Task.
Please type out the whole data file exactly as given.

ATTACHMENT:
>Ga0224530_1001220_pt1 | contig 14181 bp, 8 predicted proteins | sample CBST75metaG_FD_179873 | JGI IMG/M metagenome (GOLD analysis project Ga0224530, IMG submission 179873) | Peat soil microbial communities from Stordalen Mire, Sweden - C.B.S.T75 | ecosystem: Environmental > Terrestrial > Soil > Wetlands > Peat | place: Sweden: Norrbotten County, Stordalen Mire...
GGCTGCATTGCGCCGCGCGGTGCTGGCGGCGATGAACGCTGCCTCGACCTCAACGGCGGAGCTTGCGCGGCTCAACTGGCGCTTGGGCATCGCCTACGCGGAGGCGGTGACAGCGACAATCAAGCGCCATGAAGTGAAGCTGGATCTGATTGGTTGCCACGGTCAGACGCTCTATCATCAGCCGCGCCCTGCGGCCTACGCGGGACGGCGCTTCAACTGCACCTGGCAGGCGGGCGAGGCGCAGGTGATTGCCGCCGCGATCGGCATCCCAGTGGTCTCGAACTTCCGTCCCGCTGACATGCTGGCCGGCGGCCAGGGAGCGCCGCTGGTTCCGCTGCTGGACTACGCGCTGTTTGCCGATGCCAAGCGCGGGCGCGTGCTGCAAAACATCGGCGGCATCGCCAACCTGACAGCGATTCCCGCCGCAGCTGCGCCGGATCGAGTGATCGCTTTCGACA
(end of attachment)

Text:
>Ga0224530_1001220_pt1 | contig 14181 bp, 8 predicted proteins | sample CBST75metaG_FD_179873 | JGI IMG/M metagenome (GOLD analysis project Ga0224530, IMG submission 179873) | Peat soil microbial communities from Stordalen Mire, Sweden - C.B.S.T75 | ecosystem: Environmental > Terrestrial > Soil > Wetlands > Peat | place: Sweden: Norrbotten County, Stordalen Mire...
GGCTGCATTGCGCCGCGCGGTGCTGGCGGCGATGAACGCTGCCTCGACCTCAACGGCGGAGCTTGCGCGGCTCAACTGGCGCTTGGGCATCGCCTACGCGGAGGCGGTGACAGCGACAATCAAGCGCCATGAAGTGAAGCTGGATCTGATTGGTTGCCACGGTCAGACGCTCTATCATCAGCCGCGCCCTGCGGCCTACGCGGGACGGCGCTTCAACTGCACCTGGCAGGCGGGCGAGGCGCAGGTGATTGCCGCCGCGATCGGCATCCCAGTGGTCTCGAACTTCCGTCCCGCTGACATGCTGGCCGGCGGCCAGGGAGCGCCGCTGGTTCCGCTGCTGGACTACGCGCTGTTTGCCGATGCCAAGCGCGGGCGCGTGCTGCAAAACATCGGCGGCATCGCCAACCTGACAGCGATTCCCGCCGCAGCTGCGCCGGATCGAGTGATCGCTTTCGACA